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From age seven, I was beaten and verbally abused by my mom who, at the time, was addicted to drugs. When I was 13, my mom planned to kill herself, but first, she went to get her hair done. It was from her hairstylist that she learned about Nichiren Buddhism.
Instead of ending her life, my mom started chanting Nam-myoho-renge-kyo that day. I started chanting, too, to prove it didn't work. That was 39 years ago. My mom overcame her addiction, the physical abuse ended and our family situation improved.
During the next three decades, I earned my Master's, began teaching, married my wonderful husband, had two beautiful daughters and was very active in SGI-USA. I thought I had a strong Buddhist practice but, in hindsight, I see that I slowly fell into a comfort zone where I never pushed myself too hard.
Then, about six years ago, my life crumbled. Financial problems threatened our home. I was diagnosed with severe ulcerative colitis, an incurable illness that often left me doubled over in pain. At work, I was reprimanded for taking personal calls, sometimes several a day. Those calls concerned my most unbearable problem--a darkness that consumed my home and heart as one of my daughters spiraled into hell.
At age 12, my daughter started wearing all black and sneaking out at night. She cut herself and used heavy drugs. She had 60 detentions within two months and was failing every class. She was violent at home and spoke of wanting to end her life. As she continued to harm herself over the next year, I felt utterly hopeless and unable to help someone I loved more than my life. related article A Family Transformation by Ricky Ng Ricky Ng describes how, through his Buddhist practice, he was able to find the answers he was looking for and lead his family from resignation to hope.
Five years ago, I attended an SGI-USA women's conference. A senior in faith spoke of "getting out of our comfort zone" and talked about a woman who set a daily goal to chant abundantly, share Buddhism with one person and study SGI President Ikeda's guidance. I filed that away in my mind.
The next day, as I sat chanting, I realized I did not believe my prayer could impact another life that was so deeply in hell. A senior in faith encouraged me to take full responsibility for my daughter to overcome her fundamental darkness. In that process, she said, I would overcome my own fundamental darkness, which was connected to all my other problems.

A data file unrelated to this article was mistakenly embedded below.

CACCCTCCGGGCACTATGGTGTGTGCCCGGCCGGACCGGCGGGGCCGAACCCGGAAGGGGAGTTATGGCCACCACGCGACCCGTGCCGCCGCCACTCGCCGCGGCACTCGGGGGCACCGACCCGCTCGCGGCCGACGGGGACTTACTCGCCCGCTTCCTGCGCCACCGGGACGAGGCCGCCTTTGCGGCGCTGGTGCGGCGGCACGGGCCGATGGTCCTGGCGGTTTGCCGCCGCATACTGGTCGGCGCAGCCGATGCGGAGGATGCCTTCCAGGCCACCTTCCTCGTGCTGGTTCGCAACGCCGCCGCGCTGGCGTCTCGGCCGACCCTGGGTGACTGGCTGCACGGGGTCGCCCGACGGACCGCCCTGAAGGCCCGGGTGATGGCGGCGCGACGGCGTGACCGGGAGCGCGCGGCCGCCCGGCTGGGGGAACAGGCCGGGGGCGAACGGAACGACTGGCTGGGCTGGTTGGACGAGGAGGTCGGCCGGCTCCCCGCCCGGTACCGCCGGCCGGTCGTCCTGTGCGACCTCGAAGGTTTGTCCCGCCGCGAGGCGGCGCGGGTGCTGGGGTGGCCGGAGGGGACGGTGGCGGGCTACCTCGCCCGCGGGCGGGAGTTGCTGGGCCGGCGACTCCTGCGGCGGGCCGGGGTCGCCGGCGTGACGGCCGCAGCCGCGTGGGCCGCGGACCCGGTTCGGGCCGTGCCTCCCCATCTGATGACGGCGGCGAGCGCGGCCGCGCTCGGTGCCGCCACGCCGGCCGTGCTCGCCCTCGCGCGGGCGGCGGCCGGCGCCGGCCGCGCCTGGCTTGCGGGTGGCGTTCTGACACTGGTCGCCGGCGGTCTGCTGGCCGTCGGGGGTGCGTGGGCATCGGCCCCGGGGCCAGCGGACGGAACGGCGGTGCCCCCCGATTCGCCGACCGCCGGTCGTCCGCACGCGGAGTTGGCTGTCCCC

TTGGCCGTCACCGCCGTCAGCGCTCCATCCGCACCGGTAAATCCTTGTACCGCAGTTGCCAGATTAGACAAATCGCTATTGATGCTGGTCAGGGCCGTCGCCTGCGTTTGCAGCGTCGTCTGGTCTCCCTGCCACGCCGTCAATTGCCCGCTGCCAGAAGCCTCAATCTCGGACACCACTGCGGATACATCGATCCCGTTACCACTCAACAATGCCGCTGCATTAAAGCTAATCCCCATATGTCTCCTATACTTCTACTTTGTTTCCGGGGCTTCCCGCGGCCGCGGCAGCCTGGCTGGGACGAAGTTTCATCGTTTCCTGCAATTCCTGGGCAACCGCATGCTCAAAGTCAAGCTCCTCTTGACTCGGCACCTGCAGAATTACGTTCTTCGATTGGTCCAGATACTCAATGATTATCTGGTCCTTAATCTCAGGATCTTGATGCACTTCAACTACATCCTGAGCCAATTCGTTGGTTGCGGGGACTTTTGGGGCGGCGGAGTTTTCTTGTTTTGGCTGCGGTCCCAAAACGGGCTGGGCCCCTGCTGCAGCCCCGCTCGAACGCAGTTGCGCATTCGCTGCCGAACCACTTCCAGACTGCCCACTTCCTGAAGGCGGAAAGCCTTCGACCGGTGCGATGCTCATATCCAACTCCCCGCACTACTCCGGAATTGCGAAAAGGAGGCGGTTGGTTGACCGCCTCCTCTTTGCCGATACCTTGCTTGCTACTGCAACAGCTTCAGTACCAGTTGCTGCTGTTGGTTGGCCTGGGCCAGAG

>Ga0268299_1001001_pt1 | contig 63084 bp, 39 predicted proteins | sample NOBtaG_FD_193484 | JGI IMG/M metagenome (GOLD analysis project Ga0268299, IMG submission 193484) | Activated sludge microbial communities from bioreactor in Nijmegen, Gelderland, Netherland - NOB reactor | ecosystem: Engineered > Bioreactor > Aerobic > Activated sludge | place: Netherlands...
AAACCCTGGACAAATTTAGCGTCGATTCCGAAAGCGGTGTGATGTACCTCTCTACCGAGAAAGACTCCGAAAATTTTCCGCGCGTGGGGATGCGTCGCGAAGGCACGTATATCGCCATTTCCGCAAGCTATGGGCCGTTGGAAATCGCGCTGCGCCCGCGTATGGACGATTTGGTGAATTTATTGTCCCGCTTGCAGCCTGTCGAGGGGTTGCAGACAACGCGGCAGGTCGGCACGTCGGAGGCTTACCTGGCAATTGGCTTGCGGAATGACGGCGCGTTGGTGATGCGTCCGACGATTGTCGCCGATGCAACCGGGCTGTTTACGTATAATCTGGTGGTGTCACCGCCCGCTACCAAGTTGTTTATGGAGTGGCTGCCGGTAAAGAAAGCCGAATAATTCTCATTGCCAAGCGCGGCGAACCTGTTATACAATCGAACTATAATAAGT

I recall thinking: I don't have fundamental darkness; I'm so optimistic. What I would later come to understand is that fundamental darkness takes many forms, but boils down to one thing: lack of conviction in our Buddha nature.
At first, things got worse--my daughter became more violent and self-destructive. I remembered the goals I had heard at the women's conference and began a 365-day campaign to chant abundantly, share Buddhism with one person and study President Ikeda's lectures.
One passage I read repeatedly: "Prayer is the courage to persevere. It is the struggle to overcome our own weakness and lack of confidence in ourselves. It is the act of impressing in the very depths of our being the conviction that we can change the situation without fail. Prayer is the way to destroy all fear. It is the way to banish sorrow, the way to light a torch of hope. It is the revolution that rewrites the scenario of our destiny."
The next time my daughter yelled at me in anger and disgust, I smiled and said: "I love you anyway. Have a great day." She was stunned. Soon after, my daughter told me: "Mom, you should just give up on me. I'm worthless." I responded: "I will never give up on you. My mother physically hurt me, and I promised that would never happen to my children. Now, you're hurting yourself. My mom wanted to commit suicide, and you talk of this, too. I will take full responsibility for your suffering to change." She looked shocked and relieved: "Really? You?" That's when I knew it was up to me.
I also realized then that I had been blaming my daughter. I stopped judging her and stopped complaining about my problems. I chanted like never before. I pushed myself every day to share Buddhism with someone. This really yanked me out of my comfort zone. Gradually, I stopped being swayed by my daughter's anger, violence and self-destructiveness. And she noticed.
Within a month, as I was chanting, my daughter pulled up a chair behind me and chanted for more than an hour. I was stunned. My prayer, not my words, had touched her heart. She chanted with me every day--one, two hours, sometimes more. She told me about her suffering, her feeling that she did not fit in.
That year, she stopped cutting herself, stopped using drugs, stopped smoking and started wearing colors, including bright red hair. She also started smiling, even laughing. We found an alternative school she loved and where she excelled. She chants often and shares Buddhism with her friends. She is constantly striving to improve herself and our world. She volunteers for two social justice peace organizations and leads their activities.
My daughter has taught me faith. Every other problem is also transforming. My colitis is 80-percent healed, and I am no longer in pain. related article Committed to Justice by Alvin Sykes Civil rights activist, Alvin Sykes says his practice and study of Buddhism strengthened his determination to fight for justice and deepened his belief in the power of dialogue.
I understand with my life why President Ikeda says we must entrust everything to the youth. They are our precious future. I thank my daughters for teaching me what prayer really means, I thank my mom for bringing Nichiren Buddhism into my life, and I thank President Ikeda for his guidance that inspires me daily.
[Courtesy January 2014 SGI Quarterly]
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